The gyrfalcon, an Arctic bird of prey, has survived a close brush with extinction; its numbers are now five times greater than when the use of DDT was sharply restricted in the early 1970’s.

(A) extinction; its numbers are now five times greater than
(B) extinction; its numbers are now five times more than
(C) extinction, their numbers now fivefold what they were
(D) extinction, now with fivefold the numbers they had
(E) extinction, now with numbers five times greater than

Primarily we need to understand that with GMAT we need to pick the best from the options available to us.

By POE we can eliminate the following:
C- "their numbers" does not match with the singularity of "the gryfalcon"
D- the same reason as C
E- numbers does not refer to anything specific.

We are now stuck with A & B . Now its between "greater than" and "more than".
When comparing number we do not say four is more than two, instead we say four is greater than two".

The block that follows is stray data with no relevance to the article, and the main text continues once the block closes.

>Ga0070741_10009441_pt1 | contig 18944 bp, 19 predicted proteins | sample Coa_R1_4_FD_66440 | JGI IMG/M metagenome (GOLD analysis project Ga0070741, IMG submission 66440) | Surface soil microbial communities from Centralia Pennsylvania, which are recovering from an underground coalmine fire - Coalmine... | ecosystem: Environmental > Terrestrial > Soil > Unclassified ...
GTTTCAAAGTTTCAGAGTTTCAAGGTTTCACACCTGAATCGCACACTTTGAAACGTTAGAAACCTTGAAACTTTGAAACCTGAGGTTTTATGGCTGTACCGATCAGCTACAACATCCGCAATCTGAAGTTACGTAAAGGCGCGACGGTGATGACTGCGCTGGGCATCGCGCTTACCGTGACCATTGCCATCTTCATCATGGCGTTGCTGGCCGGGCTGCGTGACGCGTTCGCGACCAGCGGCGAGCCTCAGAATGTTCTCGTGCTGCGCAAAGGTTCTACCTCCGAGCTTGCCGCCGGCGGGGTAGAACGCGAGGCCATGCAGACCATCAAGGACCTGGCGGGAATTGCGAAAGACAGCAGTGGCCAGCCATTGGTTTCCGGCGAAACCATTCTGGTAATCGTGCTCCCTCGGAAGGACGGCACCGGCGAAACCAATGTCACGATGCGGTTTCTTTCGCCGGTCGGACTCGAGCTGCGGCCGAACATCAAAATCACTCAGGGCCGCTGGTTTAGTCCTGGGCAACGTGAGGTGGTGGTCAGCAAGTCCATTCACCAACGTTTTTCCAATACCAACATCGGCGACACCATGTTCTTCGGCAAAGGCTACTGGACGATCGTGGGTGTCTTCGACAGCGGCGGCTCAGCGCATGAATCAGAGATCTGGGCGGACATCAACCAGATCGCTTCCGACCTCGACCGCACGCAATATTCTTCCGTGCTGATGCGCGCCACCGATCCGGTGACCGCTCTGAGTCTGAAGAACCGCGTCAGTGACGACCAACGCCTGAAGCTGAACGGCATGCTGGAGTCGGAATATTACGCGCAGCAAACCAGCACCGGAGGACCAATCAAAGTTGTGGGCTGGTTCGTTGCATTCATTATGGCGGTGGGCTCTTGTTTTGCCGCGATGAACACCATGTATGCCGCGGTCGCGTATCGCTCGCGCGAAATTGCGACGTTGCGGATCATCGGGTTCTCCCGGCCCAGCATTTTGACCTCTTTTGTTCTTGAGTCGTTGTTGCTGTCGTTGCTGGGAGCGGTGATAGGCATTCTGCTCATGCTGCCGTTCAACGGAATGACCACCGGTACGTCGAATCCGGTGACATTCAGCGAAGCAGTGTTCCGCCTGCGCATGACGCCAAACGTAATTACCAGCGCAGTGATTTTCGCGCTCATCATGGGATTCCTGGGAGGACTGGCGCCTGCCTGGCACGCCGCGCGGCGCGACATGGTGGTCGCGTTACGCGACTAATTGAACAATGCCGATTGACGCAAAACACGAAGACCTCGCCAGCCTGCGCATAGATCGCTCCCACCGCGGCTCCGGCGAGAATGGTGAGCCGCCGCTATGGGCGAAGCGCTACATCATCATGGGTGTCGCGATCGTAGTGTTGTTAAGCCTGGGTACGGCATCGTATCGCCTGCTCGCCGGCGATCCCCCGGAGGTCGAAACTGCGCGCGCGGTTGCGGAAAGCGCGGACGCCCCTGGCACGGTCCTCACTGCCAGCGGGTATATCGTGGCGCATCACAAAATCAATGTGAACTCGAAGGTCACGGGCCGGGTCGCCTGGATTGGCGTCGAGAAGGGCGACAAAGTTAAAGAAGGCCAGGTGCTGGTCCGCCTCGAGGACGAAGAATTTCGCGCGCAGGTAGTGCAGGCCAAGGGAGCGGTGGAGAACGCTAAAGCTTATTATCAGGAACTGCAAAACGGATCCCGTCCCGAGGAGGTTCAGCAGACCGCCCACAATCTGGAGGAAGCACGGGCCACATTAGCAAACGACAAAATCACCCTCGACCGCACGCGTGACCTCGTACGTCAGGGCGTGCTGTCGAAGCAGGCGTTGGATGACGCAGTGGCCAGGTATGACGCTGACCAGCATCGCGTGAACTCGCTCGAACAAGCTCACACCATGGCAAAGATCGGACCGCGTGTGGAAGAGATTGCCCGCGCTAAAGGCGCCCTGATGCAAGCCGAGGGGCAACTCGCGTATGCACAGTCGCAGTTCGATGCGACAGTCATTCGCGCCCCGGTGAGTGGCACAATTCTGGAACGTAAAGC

In this context we are comparing numbers hence we can eliminate B too.
So A is the OA.

Kudos [?]: 24 [4], given: 19

Intern
Joined: 08 Nov 2009
Posts: 11

Kudos [?]: 16 [0], given: 2

Location: Israel
Re: The gyrfalcon, an Arctic bird of prey, has survived a close [#permalink]

### Show Tags

01 Dec 2009, 02:38
Thanks for the reply. However, what puzzles me here is why "extinction; its numbers are now five times greater than" is grammatically correct. I was expecting it to be "extinction; its numbers are now five times greater than they were". To me "they were" seems like missing from the OA. So my question is what rule is it that enables the writer not to say "they were" here.

Thanks again,

Superfreak

Kudos [?]: 16 [0], given: 2